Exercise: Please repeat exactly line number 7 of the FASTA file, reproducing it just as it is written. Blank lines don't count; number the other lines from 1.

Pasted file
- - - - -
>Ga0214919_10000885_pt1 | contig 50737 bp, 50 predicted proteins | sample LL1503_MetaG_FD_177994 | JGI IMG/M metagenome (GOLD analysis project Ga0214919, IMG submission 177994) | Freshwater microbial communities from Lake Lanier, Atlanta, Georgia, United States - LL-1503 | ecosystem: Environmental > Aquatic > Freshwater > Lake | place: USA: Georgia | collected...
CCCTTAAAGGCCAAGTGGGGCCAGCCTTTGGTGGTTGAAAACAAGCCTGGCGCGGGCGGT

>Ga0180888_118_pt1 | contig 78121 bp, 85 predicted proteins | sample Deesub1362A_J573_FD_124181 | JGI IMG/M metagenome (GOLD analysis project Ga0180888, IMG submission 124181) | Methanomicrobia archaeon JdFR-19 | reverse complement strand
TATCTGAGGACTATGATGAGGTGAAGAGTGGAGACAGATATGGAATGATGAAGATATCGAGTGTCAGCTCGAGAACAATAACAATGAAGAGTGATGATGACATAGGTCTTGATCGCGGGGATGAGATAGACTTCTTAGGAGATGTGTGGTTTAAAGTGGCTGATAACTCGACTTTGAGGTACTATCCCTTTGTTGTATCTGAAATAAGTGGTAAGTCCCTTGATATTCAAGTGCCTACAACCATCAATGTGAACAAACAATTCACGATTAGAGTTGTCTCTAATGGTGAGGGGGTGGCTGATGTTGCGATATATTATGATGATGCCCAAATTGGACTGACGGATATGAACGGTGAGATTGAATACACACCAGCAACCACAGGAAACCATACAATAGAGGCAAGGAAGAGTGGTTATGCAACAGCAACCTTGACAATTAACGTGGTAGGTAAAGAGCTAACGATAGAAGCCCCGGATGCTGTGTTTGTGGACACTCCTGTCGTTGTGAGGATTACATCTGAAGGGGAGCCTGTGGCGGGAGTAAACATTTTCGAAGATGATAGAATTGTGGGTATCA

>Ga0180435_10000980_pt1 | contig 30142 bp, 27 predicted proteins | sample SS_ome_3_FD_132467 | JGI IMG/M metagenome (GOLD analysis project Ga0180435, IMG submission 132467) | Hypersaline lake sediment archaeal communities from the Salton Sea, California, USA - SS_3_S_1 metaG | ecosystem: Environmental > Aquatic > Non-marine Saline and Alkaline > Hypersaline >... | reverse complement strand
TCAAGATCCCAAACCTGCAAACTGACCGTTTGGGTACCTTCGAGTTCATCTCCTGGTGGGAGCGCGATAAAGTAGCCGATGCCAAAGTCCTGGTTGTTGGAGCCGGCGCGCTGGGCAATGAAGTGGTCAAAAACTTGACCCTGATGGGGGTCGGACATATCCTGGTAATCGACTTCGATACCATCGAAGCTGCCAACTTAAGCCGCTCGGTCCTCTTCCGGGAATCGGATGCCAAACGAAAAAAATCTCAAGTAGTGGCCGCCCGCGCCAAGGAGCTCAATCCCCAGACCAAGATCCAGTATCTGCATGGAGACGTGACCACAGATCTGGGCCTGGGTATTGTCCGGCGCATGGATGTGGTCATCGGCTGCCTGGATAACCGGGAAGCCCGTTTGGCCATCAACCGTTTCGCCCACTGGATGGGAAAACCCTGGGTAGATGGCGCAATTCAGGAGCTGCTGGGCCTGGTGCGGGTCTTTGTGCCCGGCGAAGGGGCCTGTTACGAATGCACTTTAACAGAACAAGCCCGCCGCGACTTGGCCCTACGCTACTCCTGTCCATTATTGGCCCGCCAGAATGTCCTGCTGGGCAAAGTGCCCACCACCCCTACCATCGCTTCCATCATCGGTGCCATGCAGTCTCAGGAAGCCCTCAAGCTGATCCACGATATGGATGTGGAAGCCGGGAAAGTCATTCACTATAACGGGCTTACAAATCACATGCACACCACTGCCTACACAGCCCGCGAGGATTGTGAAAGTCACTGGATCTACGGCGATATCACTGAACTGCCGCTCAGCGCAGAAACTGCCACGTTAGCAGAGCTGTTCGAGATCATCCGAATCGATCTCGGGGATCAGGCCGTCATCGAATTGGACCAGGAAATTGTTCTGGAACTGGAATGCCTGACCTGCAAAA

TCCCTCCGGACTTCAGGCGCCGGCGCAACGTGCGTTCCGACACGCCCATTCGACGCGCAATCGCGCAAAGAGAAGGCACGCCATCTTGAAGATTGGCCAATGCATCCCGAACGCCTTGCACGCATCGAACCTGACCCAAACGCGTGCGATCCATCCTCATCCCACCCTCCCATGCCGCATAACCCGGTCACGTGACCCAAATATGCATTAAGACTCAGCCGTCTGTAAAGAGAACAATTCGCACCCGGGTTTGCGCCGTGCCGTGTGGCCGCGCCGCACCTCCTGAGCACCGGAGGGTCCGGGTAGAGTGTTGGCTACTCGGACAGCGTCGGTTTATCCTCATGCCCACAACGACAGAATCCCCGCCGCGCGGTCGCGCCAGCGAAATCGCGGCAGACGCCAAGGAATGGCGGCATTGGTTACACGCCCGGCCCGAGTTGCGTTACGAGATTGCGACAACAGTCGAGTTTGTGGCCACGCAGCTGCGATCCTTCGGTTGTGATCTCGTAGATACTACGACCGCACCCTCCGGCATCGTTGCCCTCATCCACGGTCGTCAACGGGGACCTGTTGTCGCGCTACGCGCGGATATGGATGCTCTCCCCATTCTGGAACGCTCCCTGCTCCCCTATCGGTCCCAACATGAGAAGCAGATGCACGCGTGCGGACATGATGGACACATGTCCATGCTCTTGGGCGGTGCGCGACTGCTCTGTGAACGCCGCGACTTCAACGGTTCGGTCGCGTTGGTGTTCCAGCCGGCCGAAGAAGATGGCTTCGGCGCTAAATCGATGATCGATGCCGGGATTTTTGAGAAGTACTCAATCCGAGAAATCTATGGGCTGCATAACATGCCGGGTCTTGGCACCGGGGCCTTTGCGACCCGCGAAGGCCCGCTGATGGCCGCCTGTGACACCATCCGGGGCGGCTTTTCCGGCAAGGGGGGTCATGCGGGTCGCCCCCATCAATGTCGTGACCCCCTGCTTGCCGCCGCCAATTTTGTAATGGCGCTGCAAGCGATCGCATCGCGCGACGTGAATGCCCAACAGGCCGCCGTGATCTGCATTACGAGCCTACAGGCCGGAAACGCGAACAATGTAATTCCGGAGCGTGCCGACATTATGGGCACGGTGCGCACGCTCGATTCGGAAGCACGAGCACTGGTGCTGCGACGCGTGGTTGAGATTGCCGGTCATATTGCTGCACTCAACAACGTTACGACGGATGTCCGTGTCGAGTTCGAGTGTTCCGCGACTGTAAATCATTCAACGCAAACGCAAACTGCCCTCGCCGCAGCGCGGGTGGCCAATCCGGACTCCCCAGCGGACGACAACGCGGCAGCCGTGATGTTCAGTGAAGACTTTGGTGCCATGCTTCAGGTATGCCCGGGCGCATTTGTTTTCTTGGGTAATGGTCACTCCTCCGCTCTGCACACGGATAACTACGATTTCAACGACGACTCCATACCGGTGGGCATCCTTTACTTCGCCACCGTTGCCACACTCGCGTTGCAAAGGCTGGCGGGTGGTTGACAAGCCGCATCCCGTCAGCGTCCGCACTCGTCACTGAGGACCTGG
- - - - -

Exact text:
TCCCTCCGGACTTCAGGCGCCGGCGCAACGTGCGTTCCGACACGCCCATTCGACGCGCAATCGCGCAAAGAGAAGGCACGCCATCTTGAAGATTGGCCAATGCATCCCGAACGCCTTGCACGCATCGAACCTGACCCAAACGCGTGCGATCCATCCTCATCCCACCCTCCCATGCCGCATAACCCGGTCACGTGACCCAAATATGCATTAAGACTCAGCCGTCTGTAAAGAGAACAATTCGCACCCGGGTTTGCGCCGTGCCGTGTGGCCGCGCCGCACCTCCTGAGCACCGGAGGGTCCGGGTAGAGTGTTGGCTACTCGGACAGCGTCGGTTTATCCTCATGCCCACAACGACAGAATCCCCGCCGCGCGGTCGCGCCAGCGAAATCGCGGCAGACGCCAAGGAATGGCGGCATTGGTTACACGCCCGGCCCGAGTTGCGTTACGAGATTGCGACAACAGTCGAGTTTGTGGCCACGCAGCTGCGATCCTTCGGTTGTGATCTCGTAGATACTACGACCGCACCCTCCGGCATCGTTGCCCTCATCCACGGTCGTCAACGGGGACCTGTTGTCGCGCTACGCGCGGATATGGATGCTCTCCCCATTCTGGAACGCTCCCTGCTCCCCTATCGGTCCCAACATGAGAAGCAGATGCACGCGTGCGGACATGATGGACACATGTCCATGCTCTTGGGCGGTGCGCGACTGCTCTGTGAACGCCGCGACTTCAACGGTTCGGTCGCGTTGGTGTTCCAGCCGGCCGAAGAAGATGGCTTCGGCGCTAAATCGATGATCGATGCCGGGATTTTTGAGAAGTACTCAATCCGAGAAATCTATGGGCTGCATAACATGCCGGGTCTTGGCACCGGGGCCTTTGCGACCCGCGAAGGCCCGCTGATGGCCGCCTGTGACACCATCCGGGGCGGCTTTTCCGGCAAGGGGGGTCATGCGGGTCGCCCCCATCAATGTCGTGACCCCCTGCTTGCCGCCGCCAATTTTGTAATGGCGCTGCAAGCGATCGCATCGCGCGACGTGAATGCCCAACAGGCCGCCGTGATCTGCATTACGAGCCTACAGGCCGGAAACGCGAACAATGTAATTCCGGAGCGTGCCGACATTATGGGCACGGTGCGCACGCTCGATTCGGAAGCACGAGCACTGGTGCTGCGACGCGTGGTTGAGATTGCCGGTCATATTGCTGCACTCAACAACGTTACGACGGATGTCCGTGTCGAGTTCGAGTGTTCCGCGACTGTAAATCATTCAACGCAAACGCAAACTGCCCTCGCCGCAGCGCGGGTGGCCAATCCGGACTCCCCAGCGGACGACAACGCGGCAGCCGTGATGTTCAGTGAAGACTTTGGTGCCATGCTTCAGGTATGCCCGGGCGCATTTGTTTTCTTGGGTAATGGTCACTCCTCCGCTCTGCACACGGATAACTACGATTTCAACGACGACTCCATACCGGTGGGCATCCTTTACTTCGCCACCGTTGCCACACTCGCGTTGCAAAGGCTGGCGGGTGGTTGACAAGCCGCATCCCGTCAGCGTCCGCACTCGTCACTGAGGACCTGG